Scene 2:
The screen on which the future is foretold by the Fa priest
Our screen on which we show you the past of the future. Pixels for grains of flour
Shake. Throw. Read. Mark the flour screen with the sign. Repeat
Shake. Throw. Read. Mark the flour screen with the sign. Repeat
Where the pixels flour on our screen, we take the film, watch it, stop it, rewind it, pause it, screenshot, project it, talk about it, and then we set out in earnest to cut it, to pick the best bits out of it, to arrange it, move it, watch it, structure it, shift this part of it, the front of it, to the middle of it, a story comes from it, and then we have some gaps in it, so we go back to film, film, film, locations, film hands, film performers, record sound, record interviews, catch that angle. Look at it again, and again, and again, till that little second could go here, and a bit more is cut there.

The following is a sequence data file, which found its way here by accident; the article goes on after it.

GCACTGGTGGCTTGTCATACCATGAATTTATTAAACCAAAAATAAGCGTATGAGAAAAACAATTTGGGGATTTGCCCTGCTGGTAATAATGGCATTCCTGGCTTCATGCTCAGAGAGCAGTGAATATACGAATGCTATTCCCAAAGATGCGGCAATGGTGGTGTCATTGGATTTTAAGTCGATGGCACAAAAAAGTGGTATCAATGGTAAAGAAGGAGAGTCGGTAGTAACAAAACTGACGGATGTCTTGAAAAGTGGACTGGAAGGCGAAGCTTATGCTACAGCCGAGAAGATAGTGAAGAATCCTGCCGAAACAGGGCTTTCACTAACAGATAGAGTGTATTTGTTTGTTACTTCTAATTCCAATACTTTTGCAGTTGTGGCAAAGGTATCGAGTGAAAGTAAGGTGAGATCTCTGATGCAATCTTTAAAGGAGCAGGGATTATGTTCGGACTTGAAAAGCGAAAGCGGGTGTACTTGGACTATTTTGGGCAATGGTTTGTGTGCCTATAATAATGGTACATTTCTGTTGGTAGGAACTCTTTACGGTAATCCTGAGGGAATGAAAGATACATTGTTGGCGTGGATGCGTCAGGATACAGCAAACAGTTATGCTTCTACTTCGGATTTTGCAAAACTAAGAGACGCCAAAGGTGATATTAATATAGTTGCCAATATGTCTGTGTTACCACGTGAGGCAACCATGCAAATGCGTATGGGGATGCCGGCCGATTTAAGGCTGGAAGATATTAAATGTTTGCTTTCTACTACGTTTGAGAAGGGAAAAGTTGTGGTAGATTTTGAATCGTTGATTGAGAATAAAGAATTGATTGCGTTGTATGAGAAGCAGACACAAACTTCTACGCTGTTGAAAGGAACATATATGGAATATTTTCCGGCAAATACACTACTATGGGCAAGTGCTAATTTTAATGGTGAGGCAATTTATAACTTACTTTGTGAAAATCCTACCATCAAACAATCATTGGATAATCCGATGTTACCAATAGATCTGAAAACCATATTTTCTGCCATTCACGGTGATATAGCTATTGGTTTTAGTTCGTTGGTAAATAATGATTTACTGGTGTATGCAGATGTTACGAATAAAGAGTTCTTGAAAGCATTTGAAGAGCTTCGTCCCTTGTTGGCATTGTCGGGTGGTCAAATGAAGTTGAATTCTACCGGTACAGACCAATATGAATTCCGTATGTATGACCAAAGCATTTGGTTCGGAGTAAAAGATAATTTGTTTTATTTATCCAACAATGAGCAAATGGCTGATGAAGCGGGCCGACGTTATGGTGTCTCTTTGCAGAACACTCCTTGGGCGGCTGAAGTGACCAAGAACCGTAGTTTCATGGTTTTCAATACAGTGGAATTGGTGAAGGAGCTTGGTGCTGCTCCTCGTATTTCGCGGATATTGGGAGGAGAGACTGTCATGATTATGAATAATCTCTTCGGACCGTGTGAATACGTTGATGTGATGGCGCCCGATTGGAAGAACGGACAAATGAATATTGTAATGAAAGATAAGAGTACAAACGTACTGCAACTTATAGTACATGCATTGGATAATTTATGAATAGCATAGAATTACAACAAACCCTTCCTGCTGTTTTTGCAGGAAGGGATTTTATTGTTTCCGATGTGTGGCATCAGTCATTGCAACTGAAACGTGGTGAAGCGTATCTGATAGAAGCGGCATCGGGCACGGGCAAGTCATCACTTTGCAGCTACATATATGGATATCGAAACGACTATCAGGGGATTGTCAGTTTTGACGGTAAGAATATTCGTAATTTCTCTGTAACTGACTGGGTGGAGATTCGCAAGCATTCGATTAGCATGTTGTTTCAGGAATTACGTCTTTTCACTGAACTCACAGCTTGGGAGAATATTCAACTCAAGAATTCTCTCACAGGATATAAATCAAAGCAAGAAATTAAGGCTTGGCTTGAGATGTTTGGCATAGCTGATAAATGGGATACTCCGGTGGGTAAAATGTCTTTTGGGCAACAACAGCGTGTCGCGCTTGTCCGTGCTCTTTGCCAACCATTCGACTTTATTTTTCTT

Finally on the last day, together three of us read and translate, but also abandon ourselves to certain words. We do not just read it, we also read each other and respond to these materials. We use small rocks, they invite certain gestures, small pieces that can be thrown and read as complex signs in relation to each other. A bag of signs, just like this page is a bunch of signs lined up, being read right now.
In this bag of things are also epistemologies. We wonder: are they in these objects or in the person who throws them? That is not entirely clear.